Patrick Guntensperger, Jakarta
The poor communication and near-total lack of understanding between people of western nations and even relatively sophisticated people from the Islamic world was put into sharp perspective by Randy Salim in his op-ed of Jan. 18, 2007 entitled Dark cloud over Muslims in Redneck Driver land.

In his piece, Salim takes residents “Redneck Driver land” to task for their failure to recognize that, in Salim’s view, there is no link between Islam and terrorism. In fact he regrets not having “strangle(d) Redneck Driver’s white wrinkly neck” over a remark Salim concedes was likely made in fun. The remark incidentally, was made, according to Salim, to two journalists who were shouting at one another in Arabic in Atlanta, Georgia, in a vehicle being driven by “Redneck Driver”.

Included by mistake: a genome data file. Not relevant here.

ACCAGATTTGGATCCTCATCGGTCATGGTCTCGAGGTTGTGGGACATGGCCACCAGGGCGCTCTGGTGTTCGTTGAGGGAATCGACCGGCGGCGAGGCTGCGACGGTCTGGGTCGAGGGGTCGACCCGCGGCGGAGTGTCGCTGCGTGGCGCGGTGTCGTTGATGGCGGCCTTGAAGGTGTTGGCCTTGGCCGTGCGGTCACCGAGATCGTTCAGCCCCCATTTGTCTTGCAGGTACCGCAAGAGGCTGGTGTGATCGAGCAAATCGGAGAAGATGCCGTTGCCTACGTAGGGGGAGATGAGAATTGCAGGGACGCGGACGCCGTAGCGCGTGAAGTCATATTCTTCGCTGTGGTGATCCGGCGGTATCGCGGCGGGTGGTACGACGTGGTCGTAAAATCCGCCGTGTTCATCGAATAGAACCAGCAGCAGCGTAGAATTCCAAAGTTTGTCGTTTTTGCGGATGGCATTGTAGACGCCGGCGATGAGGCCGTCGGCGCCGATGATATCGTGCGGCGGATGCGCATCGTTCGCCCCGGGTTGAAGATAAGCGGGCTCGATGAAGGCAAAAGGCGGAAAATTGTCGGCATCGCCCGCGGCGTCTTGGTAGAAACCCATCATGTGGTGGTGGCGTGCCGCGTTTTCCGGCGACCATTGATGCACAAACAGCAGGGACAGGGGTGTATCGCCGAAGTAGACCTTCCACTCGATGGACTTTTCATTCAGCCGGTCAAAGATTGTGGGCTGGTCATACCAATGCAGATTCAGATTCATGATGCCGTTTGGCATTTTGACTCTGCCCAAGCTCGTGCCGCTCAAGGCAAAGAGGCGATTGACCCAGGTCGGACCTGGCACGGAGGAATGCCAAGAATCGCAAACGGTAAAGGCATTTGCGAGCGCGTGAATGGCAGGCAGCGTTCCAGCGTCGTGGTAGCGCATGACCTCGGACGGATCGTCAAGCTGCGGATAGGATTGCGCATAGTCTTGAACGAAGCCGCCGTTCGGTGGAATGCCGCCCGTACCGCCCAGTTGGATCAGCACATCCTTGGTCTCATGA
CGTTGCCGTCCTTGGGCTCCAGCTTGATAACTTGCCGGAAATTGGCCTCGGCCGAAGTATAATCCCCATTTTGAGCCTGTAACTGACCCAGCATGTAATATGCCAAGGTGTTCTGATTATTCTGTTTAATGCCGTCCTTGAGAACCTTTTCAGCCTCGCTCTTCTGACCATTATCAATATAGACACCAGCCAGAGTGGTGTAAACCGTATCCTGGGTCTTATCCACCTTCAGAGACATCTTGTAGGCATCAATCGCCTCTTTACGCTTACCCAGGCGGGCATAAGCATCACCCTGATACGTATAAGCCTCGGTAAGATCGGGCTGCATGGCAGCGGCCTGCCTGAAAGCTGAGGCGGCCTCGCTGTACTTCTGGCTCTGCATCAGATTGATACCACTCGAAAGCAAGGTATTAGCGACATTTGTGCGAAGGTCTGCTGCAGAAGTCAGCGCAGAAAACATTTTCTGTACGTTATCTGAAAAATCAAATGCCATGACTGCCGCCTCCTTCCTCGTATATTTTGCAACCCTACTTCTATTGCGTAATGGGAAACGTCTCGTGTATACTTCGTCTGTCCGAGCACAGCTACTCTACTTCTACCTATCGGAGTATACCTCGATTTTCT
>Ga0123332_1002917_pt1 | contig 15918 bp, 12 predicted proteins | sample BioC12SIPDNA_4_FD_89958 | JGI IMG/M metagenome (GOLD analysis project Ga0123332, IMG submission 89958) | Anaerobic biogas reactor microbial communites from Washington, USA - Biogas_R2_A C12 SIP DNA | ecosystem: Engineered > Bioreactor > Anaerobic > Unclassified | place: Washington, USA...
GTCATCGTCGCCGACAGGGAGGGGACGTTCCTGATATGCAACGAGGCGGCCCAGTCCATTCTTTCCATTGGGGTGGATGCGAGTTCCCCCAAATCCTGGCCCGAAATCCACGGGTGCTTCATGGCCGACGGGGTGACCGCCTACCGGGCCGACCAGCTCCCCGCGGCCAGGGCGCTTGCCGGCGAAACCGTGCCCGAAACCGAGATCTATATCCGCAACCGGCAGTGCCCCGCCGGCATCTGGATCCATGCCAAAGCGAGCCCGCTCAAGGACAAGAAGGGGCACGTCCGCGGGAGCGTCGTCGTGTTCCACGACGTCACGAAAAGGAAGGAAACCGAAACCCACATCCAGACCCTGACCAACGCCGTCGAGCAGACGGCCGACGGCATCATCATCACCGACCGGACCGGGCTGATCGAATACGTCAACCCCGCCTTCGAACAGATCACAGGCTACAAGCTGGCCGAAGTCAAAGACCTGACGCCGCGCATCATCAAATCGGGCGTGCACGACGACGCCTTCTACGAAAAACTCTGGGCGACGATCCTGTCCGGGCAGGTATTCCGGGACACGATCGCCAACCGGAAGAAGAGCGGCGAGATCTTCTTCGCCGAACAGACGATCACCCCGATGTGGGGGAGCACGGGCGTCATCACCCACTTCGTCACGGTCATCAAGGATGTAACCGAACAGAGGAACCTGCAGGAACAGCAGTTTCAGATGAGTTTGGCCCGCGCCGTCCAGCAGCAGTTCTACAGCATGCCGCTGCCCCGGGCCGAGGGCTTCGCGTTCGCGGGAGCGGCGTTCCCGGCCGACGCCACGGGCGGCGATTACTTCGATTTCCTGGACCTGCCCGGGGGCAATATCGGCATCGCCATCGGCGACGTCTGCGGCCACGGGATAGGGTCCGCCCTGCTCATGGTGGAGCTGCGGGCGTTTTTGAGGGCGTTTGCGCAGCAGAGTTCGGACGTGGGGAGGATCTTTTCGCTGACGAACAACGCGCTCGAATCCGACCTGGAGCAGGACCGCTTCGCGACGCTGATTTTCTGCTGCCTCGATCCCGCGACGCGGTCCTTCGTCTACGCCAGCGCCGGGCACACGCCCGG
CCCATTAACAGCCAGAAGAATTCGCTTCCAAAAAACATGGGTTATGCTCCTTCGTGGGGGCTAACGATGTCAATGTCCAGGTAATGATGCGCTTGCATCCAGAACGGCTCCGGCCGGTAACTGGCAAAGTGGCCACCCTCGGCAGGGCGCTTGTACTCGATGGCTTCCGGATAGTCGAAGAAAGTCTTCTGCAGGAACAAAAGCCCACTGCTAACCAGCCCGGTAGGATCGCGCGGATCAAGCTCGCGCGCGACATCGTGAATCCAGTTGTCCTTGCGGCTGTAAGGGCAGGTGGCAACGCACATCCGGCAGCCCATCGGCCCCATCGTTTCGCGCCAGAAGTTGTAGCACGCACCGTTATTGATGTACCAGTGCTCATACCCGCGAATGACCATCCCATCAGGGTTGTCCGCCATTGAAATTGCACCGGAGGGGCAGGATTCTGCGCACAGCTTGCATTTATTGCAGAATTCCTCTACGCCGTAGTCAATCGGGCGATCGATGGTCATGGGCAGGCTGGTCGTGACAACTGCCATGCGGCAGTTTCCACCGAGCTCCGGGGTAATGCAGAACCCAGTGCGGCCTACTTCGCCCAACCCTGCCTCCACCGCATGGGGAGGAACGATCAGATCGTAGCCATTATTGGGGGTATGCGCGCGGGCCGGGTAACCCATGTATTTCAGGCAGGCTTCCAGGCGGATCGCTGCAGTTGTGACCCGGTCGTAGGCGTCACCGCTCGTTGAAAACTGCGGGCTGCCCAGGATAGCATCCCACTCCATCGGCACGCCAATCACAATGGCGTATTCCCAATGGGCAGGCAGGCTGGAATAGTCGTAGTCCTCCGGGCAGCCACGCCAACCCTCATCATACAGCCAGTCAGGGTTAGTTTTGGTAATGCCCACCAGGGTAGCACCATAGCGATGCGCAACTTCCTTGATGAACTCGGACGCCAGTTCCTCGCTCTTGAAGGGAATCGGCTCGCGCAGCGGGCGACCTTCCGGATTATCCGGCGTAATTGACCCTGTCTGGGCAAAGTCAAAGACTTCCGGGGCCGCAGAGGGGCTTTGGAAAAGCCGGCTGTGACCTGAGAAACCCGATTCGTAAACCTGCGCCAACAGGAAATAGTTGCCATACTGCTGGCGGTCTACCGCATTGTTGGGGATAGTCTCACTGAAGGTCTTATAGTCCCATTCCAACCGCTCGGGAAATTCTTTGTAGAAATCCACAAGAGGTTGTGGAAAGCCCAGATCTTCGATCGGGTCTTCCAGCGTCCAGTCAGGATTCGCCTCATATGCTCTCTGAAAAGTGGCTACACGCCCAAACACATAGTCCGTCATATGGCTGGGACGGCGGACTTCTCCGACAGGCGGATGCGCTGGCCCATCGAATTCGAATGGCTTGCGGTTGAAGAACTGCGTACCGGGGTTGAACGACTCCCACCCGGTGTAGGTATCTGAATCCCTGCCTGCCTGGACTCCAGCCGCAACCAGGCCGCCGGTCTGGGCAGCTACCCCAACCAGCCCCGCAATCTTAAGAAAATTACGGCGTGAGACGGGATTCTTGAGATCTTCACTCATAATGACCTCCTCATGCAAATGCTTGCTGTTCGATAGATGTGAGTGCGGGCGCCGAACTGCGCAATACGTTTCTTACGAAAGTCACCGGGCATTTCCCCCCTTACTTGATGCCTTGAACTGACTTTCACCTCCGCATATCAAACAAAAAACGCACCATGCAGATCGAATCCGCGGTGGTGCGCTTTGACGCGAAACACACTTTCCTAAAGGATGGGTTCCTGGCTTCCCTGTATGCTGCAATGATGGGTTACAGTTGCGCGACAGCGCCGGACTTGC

Is there even the slightest hope for finding common ground among people, all of whom are so certain of their righteousness and so contemptuous of one another that one would actually consider killing someone over a casual remark? Is there any hope of reasoning with a person who would decry one group’s cultural insensitivity in a column littered with bigoted, racial epithets?

Is there a chance for a reconciliation of viewpoints when the vicious, violent actions of a small number of extremists stain the lives of the entire religion and culture that produced them? How can one side of a conflict demand that the actions of some of their members not be attributed to the group as a whole, when the mainstream members of that group do not, as a whole, stand up and strongly condemn their acts of brutal barbaric horror?